Jason James and Kelton Alexander do yoga at the park during AbilityFirst's after school program. Photo courtesy of AbilityFirst.

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AbilityFirst aims to provide every possible experience to its participants—sometimes kayaking and sailing, or a baseball game or trip to SeaWorld. They’ve attended adaptive ski school, and have even gone to casinos and bars.

While the organization serves those with disabilities, its services extend far beyond the traditional day program.

“We’re really giving that individual the opportunity to participate to see if they like it or not,” allowing participants to truly discover their skill sets and potential hobbies, said senior director of programs and the director of the Long Beach center, April Stover.

Clients in the day programs receive the opportunity to develop plenty of practical skills as well, such as taking public transportation, calling an Uber, going to the movies, or eating at a restaurant.

“We may need to adapt things so that (people with disabilities) can be successful, but they have the same wants and the same needs that anybody does,” said Stover.

In its nearly 100 years, AbilityFirst has adapted to meet the needs of the disabled community.

First created in Pasadena in 1926 under the name “Crippled Children’s Society of Southern California” (a name changed in 2000 to reflect both the more appropriate terminology of today and the population it serves), the AbilityFirst of today is all about person-first language, emphasizing the client as an individual, rather than being viewed as their disability.

While society has come “leaps and bounds” for people with disabilities, “we (aren’t necessarily) anywhere near where we need to be,” said Stover.

But what AbilityFirst accomplishes through its several locations (its Long Beach center opened in 1966), is advocacy for those with disabilities, while helping to support its clients in becoming independent and active members of their communities.

While the nonprofit initially focused on providing day programs and therapies, as more schools began to provide these same services, AbilityFirst recognized the needs that weren’t being met, which largely includes social recreation and independent living skills.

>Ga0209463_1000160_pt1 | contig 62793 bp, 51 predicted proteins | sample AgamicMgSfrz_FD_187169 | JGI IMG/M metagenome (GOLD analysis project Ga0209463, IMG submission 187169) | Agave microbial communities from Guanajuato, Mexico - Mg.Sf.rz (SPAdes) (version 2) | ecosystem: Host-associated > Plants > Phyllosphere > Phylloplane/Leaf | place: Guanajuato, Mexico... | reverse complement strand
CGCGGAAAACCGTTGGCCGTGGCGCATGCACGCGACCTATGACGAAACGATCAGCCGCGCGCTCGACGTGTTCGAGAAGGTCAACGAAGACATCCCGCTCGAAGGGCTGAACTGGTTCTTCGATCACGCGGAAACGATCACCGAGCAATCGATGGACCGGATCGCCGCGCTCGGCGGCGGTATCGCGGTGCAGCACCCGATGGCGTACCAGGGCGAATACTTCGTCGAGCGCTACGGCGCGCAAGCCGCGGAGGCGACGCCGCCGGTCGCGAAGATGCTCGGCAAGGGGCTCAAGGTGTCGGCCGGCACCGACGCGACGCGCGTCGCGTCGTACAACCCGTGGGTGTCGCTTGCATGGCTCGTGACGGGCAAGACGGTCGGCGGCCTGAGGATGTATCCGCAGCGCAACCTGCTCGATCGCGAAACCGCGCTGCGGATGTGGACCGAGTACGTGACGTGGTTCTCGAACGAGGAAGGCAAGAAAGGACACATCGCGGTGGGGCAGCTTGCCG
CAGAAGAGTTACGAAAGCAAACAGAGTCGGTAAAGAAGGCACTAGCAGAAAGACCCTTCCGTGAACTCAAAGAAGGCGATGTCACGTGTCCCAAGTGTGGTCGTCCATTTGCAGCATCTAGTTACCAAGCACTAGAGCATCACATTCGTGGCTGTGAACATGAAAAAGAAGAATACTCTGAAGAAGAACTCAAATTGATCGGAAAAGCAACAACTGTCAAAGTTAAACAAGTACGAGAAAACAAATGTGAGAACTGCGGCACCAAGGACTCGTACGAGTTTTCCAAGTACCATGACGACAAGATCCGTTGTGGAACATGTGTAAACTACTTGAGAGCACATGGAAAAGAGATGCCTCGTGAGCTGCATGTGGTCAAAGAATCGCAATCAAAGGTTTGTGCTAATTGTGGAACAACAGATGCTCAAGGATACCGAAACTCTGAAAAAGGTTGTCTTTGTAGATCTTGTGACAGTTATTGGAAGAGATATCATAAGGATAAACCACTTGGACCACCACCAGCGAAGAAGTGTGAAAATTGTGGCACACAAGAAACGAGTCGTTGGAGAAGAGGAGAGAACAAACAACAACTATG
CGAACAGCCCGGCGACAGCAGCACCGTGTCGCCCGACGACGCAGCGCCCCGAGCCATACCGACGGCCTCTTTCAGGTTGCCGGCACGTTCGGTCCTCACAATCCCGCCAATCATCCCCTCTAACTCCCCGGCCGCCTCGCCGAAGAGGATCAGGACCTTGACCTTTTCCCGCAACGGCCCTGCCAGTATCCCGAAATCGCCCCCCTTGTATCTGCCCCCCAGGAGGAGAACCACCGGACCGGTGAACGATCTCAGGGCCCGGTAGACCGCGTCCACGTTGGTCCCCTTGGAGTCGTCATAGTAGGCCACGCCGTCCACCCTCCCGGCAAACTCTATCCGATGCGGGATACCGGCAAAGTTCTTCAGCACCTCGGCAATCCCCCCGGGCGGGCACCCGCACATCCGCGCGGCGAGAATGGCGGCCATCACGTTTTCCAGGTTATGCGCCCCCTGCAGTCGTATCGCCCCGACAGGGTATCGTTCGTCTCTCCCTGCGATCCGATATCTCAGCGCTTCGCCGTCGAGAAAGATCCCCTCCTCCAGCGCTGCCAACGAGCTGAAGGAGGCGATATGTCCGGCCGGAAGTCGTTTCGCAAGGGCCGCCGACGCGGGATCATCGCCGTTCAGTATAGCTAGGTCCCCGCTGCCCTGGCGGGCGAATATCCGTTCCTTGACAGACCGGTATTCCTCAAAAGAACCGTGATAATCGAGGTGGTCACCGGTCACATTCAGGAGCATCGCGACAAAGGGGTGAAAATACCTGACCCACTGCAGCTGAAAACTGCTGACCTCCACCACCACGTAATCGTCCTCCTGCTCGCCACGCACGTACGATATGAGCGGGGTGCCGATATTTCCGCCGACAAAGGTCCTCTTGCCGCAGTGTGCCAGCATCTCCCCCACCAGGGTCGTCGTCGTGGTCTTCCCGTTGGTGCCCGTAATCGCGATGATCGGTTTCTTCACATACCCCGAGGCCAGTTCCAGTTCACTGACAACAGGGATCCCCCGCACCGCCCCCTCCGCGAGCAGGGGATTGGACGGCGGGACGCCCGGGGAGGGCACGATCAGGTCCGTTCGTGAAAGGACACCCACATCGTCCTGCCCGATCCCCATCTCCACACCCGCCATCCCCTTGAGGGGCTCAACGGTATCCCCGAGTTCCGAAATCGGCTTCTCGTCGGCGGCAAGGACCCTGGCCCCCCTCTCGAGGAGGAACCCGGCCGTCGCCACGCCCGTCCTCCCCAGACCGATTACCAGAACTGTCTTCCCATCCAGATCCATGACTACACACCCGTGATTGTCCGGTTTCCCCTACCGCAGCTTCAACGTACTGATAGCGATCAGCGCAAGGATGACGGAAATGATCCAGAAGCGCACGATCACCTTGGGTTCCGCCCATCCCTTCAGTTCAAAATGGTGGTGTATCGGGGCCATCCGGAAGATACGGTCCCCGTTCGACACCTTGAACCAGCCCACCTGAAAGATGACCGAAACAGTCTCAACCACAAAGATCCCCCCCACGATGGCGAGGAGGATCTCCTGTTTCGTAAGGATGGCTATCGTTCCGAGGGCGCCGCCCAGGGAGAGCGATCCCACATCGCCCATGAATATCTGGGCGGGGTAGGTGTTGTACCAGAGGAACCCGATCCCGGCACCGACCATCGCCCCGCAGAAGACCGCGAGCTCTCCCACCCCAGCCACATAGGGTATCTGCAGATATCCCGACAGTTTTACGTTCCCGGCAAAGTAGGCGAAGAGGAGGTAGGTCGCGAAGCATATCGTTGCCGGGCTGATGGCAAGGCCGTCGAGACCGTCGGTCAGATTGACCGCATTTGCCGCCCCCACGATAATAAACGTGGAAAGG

Not only does AbilityFirst offer the first fully accessible camp in the state of California, but clients can participate in a wide array of programming, which has only increased since the organization has pivoted more toward community-based support and employment workshops in the past five years or so, said Stover.

“Children grow up to be adults, and so we really wanted to make sure that they had programs that would allow them to continue to grow,” said Stover.

The adult day programs specifically appeal to the interests and desired skills of its participants, ensuring that they have the highest quality of life possible and are able to participate in deciding what kind of programming they receive, said Stover.

“If we’re not giving our individuals with disabilities the opportunity to experience all of those different things that the world may offer, they’re not going to be able to make a true, informed choice,” said Stover.

And when the pandemic altered the entire scope of what was available to clients, AbilityFirst maintained the same mission of meeting their clients’ needs during this turbulent time.

Jasmine Woodson, Annette Cruz, and Hannah Okyere from AbilityFirst’s adult day program spend time at a park in San Pedro. Photo courtesy of AbilityFirst.

“Zoom didn’t work for everybody, but it did work for a lot of individuals,” said Stover. “It worked for individuals that just wanted to make connections. There would be times where some of our Zooms literally were just some social hours because they needed to have that connection.”

And for those clients whose needs couldn’t be met online, AbilityFirst made it a priority to meet them where they were.

While Stover compared the experience of adapting to the pandemic to “building the plane as we’re flying it,” the organization was one of the first to transition to alternative location programming, meaning meeting clients in their front yards or in a park once it was deemed safe.

Through this, the nonprofit was able to continue focusing on the individuals’ needs such as social and independent living skills, while giving families a needed break, she said.

This February, Stover is looking forward to the completed remodel of the Long Beach center, which will provide more space and opportunity for its clients and their families, particularly for the College to Career and supportive employment programs.

“We’ve always been trendsetters, and so I think that we will continue to really see what our participants want, what’s out there and go after it and try it,” said Stover. “The sky’s the limit.”

Contribute to AbilityFirst here.

Precious Lamb to receive $350K grant 

Precious Lamb Preschool, which provides free education and care for young children of those who are homeless, is this year’s S. Truett Cathy Honoree as part of Chick-fil-A’s 2022 True Inspiration Awards.

The local nonprofit, one of 34 honorees across the country, will receive a grant of $350,000 to further its programs.

“Their work is truly inspiring,” John Howard, operator of Chick-fil-A Long Beach, said in a statement.